Strauss was finally forced to admit that he had phoned the military attaché of the West German embassy to Spain in Madrid and urged the attaché to have Ahlers arrested. This was clearly illegal – as Minister of the Interior Hermann Höcherl paraphrased, "etwas außerhalb der Legalität" ("somewhat outside of legality"). Since Strauss had lied to the parliament, on 19 November the five FDP ministers of the cabinet resigned, demanding that Strauss be fired. This put Adenauer himself at risk. He found himself publicly accused of backing the suppression of a critical press with the resources of the state.[9]


On 26 November, the police ended their occupation of the Der Spiegel offices, while Augstein, Ahlers and three others remained under arrest – Augstein until 7 February 1963. In December 1962, Adenauer formed a new coalition with the Free Democratic Party but Strauss and Stammberger were left out of power.[citation needed]

On 13 May 1965, the Bundesgerichtshof (highest German court of appeals) refused to commence trial proceedings against Augstein and Ahlers,[1] ruling that during the affair Strauss had exceeded his competencies and committed Freiheitsberaubung (deprivation of personal freedom); however, because of his belief of acting lawfully ("Verbotsirrtum"), he was exempt from punishment. The case also came before the Federal Constitutional Court of Germany, which issued a groundbreaking ruling in August 1966 that laid down the basics of the freedom of the press for decades to come.[10]


The scandal temporarily halted Strauss' political career and was remembered by many when Strauss ran for Chancellor in 1980, clearly losing against his SPD opponent (and incumbent) Helmut Schmidt. However, it is mostly remembered for altering the political culture of post-war West Germany and – with the first mass demonstrations and public protests – being a turning point from the old Obrigkeitsstaat (authoritarian state) to a modern democracy. The British historian Frederick Taylor argued that the Federal Republic under Adenauer retained many of the characteristics of the authoritarian "deep state" that existed under the Weimar Republic, and that the Spiegel affair marked an important turning point in German values as ordinary people rejected the old authoritarian outlook in favour of the more democratic values that came to be seen as the bedrock of the Federal Republic.[11]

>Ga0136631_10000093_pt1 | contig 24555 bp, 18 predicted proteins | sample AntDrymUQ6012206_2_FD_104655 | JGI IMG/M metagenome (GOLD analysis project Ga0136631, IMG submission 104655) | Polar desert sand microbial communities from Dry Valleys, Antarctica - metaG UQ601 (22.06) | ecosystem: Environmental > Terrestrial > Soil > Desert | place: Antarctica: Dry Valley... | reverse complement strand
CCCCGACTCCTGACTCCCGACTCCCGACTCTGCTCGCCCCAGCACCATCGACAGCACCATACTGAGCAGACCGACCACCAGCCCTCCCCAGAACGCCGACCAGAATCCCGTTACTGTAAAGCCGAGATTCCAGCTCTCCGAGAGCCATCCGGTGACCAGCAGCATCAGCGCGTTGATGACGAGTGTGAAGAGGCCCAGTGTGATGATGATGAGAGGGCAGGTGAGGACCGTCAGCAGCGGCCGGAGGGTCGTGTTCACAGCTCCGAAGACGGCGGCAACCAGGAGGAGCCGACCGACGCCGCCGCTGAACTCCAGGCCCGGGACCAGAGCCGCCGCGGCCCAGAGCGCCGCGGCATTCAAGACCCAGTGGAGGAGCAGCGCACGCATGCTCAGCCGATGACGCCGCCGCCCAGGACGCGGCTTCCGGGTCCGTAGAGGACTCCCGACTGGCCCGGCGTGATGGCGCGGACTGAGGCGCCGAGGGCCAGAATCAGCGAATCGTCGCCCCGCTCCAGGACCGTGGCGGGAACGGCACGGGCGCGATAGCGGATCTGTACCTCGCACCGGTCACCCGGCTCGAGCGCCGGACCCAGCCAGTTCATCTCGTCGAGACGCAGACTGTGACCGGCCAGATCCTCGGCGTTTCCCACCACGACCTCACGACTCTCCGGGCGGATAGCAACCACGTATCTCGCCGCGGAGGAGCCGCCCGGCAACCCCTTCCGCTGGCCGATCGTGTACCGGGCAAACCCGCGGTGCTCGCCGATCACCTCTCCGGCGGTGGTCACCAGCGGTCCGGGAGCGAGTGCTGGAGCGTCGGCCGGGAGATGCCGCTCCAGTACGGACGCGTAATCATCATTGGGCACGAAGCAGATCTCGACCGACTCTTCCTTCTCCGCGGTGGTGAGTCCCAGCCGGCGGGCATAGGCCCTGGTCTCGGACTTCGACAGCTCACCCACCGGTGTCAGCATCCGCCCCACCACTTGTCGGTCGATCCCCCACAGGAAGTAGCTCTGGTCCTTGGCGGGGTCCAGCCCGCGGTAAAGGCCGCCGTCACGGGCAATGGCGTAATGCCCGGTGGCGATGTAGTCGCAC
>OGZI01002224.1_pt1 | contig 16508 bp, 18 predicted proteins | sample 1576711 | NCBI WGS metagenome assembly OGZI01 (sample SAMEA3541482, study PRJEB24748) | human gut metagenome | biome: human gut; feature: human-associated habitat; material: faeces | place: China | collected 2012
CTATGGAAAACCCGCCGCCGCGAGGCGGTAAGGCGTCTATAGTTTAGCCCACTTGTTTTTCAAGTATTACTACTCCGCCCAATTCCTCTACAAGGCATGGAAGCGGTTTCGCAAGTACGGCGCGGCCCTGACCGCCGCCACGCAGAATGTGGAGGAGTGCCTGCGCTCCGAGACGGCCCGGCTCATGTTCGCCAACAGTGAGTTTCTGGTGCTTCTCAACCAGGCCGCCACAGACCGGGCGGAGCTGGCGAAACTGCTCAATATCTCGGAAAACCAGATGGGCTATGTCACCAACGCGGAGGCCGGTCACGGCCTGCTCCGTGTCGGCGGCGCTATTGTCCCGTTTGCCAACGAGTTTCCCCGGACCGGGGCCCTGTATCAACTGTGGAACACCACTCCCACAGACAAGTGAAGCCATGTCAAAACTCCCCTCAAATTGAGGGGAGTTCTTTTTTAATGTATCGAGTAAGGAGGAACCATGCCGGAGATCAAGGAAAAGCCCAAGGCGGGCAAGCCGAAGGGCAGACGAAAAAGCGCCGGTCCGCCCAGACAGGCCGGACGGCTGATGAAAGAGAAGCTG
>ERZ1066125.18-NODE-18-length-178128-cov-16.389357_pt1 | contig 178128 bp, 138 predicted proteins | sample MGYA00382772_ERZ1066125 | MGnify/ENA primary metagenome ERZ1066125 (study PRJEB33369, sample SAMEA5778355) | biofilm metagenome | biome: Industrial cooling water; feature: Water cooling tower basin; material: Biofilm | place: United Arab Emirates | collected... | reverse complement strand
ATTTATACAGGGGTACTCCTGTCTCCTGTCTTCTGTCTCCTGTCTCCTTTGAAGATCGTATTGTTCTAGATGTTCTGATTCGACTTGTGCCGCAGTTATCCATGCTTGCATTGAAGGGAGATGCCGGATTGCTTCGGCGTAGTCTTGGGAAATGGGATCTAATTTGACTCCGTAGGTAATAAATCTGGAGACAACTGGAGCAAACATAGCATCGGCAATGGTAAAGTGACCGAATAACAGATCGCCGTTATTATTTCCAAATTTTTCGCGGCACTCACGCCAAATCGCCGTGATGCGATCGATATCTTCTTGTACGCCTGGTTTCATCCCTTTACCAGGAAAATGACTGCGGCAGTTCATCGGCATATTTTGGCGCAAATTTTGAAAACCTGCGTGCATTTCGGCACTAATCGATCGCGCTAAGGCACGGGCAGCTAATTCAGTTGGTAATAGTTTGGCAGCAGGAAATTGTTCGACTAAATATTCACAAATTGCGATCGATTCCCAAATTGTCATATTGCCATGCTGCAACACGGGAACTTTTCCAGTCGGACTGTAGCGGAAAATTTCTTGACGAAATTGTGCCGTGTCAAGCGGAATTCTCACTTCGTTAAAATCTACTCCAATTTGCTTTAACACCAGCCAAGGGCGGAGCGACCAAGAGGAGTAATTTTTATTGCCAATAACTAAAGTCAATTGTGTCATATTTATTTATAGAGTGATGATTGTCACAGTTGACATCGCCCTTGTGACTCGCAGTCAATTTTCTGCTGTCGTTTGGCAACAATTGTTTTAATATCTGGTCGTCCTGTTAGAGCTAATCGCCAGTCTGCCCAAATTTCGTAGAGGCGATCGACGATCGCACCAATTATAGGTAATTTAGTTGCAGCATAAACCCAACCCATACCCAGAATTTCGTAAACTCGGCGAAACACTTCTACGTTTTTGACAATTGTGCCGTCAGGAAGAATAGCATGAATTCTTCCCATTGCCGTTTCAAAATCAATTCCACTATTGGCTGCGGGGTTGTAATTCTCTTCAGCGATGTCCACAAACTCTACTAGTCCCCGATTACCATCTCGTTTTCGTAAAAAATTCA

Augstein became one of International Press Institute's 50 Hero of World Press Freedom laureates in 2000 for his role in the Spiegel scandal.[12] The scandal was the closure of a reactionary period and the parochial culture in West Germany.[13]

Movie adaptation[edit]